15 Sunda Pangolins rescued closed to the border with Laos

SVW’s Rapid Response Team just rescued 15 Sunda Pangolins close to the border with Laos!

Hai, SVW’s veterinarian, was at home and saw on the news that 15 pangolins were confiscated near the border with Laos. The army partols the border between Laos and Vietnam and they had seen four people carrying backpacks across the border. When the poachers realised they were spotted, they left the backpacks behind and ran into the forest to hide.

Hai called SVW’s director Thai, who contacted the ranger station. This was the first time that this ranger station confiscated pangolins, so it was a bit challenging to convince them to cooperate with us. The rangers tried to do the best thing for the pangolins, so after Thai contacted the head of the FPD, the rangers knew that they could trust us to come and look after the pangolins. Upon arrival, SVW’s Rapid Response Team freed the pangolins from the bags, provided them with emergency care and gave them food and water. The poachers were never caught, so we will never know for sure, but we think that the pangolins were captured in Laos. They look very healthy and weren’t force fed by traders to increase their weight, like we usually see.

It took a while before the rangers organised and signed all the paperwork, but after four long days of taking care of the pangolins at the confiscation site, Save Vietnam’s Wildlife was finally able to take the 15 pangolins back to our wildlife rescue center. The pangolins arrived this morning, looking healthy and now the process of rehabilitation can start. We are hopeful that all of these pangolins can be released back to the wild after their quarantine period. We will keep you updated on their progress!

Finding Pangolin Using Detector Dog Project: Completed

Dog detection project

A two-month project looking for pangolins collaborating between University of Washington and Save Vietnam’s Wildlife using detection dogs has just come to the final stage.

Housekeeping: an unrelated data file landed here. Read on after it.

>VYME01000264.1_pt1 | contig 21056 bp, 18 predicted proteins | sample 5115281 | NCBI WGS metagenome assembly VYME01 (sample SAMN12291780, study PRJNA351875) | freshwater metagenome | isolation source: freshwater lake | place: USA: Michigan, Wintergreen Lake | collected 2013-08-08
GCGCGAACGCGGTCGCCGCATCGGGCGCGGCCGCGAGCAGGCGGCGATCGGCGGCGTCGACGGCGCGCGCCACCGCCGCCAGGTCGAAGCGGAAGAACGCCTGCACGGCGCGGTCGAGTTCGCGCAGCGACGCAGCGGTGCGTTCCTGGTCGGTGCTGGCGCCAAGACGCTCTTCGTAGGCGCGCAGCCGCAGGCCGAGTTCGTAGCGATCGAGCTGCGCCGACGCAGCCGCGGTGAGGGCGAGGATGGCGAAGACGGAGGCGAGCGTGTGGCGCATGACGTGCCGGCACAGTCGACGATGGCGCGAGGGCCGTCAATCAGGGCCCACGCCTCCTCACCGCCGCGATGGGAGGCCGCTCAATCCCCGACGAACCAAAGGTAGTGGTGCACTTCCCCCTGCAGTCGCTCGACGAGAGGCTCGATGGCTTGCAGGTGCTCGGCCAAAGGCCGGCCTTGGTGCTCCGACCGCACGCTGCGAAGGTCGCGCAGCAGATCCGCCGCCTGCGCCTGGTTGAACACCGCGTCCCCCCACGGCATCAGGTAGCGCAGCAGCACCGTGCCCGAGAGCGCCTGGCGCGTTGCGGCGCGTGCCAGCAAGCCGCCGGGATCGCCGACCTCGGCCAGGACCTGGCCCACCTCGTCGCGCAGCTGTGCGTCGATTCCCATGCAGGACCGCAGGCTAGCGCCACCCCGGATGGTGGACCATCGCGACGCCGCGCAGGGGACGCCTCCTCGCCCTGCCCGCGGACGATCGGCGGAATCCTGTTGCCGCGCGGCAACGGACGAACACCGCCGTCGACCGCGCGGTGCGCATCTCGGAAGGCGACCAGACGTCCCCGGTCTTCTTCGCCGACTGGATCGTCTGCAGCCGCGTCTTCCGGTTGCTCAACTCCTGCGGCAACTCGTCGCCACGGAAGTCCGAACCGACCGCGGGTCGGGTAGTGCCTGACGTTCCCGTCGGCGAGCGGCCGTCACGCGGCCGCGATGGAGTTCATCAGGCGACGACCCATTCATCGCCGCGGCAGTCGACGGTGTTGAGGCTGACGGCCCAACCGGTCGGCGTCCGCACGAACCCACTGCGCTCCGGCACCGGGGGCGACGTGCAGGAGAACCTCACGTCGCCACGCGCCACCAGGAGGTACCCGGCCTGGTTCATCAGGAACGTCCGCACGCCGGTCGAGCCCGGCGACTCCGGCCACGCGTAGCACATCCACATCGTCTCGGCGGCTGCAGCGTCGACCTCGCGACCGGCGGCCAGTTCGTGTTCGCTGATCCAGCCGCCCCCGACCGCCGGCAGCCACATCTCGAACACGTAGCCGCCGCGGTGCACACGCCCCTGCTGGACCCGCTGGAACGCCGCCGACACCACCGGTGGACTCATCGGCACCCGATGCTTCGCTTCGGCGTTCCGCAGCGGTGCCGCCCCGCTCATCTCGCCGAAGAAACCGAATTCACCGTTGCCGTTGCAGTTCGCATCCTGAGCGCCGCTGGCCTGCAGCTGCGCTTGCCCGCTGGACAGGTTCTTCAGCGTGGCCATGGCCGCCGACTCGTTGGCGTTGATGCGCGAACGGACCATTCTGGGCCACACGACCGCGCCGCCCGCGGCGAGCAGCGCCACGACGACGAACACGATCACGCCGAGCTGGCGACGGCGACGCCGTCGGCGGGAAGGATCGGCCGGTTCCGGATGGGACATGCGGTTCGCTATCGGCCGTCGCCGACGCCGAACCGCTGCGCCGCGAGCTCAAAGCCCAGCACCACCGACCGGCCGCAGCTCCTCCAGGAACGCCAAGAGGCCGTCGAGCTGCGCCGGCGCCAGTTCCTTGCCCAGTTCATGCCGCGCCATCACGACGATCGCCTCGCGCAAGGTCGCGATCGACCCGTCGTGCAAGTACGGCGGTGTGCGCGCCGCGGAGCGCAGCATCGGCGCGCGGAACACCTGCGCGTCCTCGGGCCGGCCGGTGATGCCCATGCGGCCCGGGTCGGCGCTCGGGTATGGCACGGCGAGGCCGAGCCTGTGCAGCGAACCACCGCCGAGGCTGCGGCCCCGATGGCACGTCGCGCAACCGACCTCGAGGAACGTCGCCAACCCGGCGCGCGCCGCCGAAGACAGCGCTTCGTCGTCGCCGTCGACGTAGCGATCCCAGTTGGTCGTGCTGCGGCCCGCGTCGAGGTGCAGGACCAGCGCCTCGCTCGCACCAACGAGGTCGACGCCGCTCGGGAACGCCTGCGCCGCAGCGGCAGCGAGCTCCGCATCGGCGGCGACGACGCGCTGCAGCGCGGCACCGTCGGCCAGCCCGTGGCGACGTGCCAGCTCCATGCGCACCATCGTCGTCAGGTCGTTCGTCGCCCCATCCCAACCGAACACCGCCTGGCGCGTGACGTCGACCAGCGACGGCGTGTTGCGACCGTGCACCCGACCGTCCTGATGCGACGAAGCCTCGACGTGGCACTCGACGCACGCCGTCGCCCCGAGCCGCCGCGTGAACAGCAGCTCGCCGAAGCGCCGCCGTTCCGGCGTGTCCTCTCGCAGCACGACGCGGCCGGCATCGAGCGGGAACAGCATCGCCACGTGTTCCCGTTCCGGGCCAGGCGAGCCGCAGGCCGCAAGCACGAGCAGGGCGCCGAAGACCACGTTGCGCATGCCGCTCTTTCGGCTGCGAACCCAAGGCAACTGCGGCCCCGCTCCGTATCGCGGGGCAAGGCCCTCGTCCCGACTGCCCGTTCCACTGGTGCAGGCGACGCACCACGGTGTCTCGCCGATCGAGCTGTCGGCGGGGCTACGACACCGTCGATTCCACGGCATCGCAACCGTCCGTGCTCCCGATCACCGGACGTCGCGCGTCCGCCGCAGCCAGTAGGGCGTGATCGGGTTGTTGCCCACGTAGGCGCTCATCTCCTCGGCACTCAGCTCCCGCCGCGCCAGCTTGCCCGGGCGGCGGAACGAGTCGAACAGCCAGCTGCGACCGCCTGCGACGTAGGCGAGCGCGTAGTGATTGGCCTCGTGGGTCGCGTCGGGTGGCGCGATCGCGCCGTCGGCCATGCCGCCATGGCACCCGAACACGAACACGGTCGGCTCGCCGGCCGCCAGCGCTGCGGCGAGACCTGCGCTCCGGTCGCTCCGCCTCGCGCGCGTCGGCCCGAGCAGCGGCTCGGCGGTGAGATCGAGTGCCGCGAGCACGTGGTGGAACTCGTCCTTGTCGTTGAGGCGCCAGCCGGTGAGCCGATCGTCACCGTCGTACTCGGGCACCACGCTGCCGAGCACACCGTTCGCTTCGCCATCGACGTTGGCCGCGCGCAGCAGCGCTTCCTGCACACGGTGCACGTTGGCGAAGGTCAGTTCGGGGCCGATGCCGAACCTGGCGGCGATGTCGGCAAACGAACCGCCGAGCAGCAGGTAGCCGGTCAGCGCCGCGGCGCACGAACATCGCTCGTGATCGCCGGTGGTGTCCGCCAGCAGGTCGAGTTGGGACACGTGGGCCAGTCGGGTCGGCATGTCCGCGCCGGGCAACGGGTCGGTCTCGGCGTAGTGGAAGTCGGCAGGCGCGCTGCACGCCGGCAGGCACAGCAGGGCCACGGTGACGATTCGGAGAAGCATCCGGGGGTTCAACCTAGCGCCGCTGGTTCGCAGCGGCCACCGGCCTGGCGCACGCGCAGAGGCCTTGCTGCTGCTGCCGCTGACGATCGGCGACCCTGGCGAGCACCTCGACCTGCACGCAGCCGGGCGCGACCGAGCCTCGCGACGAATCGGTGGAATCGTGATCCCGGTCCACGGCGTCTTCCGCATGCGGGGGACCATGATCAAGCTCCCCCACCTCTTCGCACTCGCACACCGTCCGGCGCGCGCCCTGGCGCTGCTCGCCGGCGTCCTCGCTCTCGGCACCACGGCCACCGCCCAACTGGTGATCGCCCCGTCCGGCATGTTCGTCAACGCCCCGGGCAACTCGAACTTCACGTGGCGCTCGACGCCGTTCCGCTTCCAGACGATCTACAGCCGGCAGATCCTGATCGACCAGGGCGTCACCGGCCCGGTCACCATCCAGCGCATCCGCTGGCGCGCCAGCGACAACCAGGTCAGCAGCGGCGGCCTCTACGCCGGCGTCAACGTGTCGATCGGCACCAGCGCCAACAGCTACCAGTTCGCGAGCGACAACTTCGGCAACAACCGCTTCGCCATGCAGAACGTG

The project:

Two teams of detector dogs, one dog and one handler each, from Conservation Canines in the US arrived in Vietnam to sniff out wild pangolin scat. Collected samples would then be genetically analysed from species and population, down to individuals level. The aim being to create the basis for a genetic population map, allowing authorities to identify where confiscations were originally taken from and therefore focus enforcement activities.

After a 2 month field project in 3 locations, from South Vietnam all the way to the North, the dog teams have finally returned to the US.

The findings:

Disappointingly, sample numbers throughout the project were far lower than expected; with only 1 wild Sunda pangolin scat sample being found in Cat Tien National Park. The teams trained the dogs using sites previously used to release captured pangolins, to ensure a greater chance of finding scat, however, even in an area where over 200 pangolins have been released over the years, only one released pangolin scat was located, along with one wild pangolin..

In Pu Mat, the teams found no wild pangolin scats, only potential burrows, poacher camps and wire snares.

To the North, in Na Hang protected area, again no scat was found, even though we had previously identified burrows and pangolin sign in the study area. However, they did uncover evidence of logging, snares and several poacher camps. Unfortunately surveys were limited due to the sickness of one of the dogs.

What this means:

In science even a lack of data tells us something! The results are by no means conclusive, but the low sample numbers could suggest a problem with this methodology in looking specifically for pangolin scat (perhaps that they often bury their scat), or that the population densities at the study sites have become so low that the chances for scat detection are equally low; or it may be a combination of the two factors.

Moving on…

In the search for genetic information about pangolins, and perhaps, for baseline population data too, it may be a case of ‘back to the drawing board’ to find methodologies that are effective with our scaly, noctournal friends

From March 2017, the project moved to another next stage: looking for living Chinese pangolins, their spoor and dens. Bryn, our Research Mananger and Dung, our Senior Field Researcher travelled back and forth between Na Hang and Pu Mat reserve’s forests.

Once completed the team will be able to identify the strongholds of Chinese pangolin and understand the conservation status of Chinese pangolins in Vietnam, which leads to further actions to save this species.

113 pangolins rescued!

This brought up to a total of 139 pangolin currently rehab  in our center.

After a long and furious chase, Hoa Binh Police caught a car containing 550 kilograms of pangolins in tight bag. We were on the scene right after being informed about the confiscation. Five pangolins were found dead, 113 were brought back to our center at 3am.

This rescue added the total number of pangolins in our center at this moment to 139. We never had to deal with such a crowd before. As a result, four to five pangolins have to share a room.

More updates will follow.

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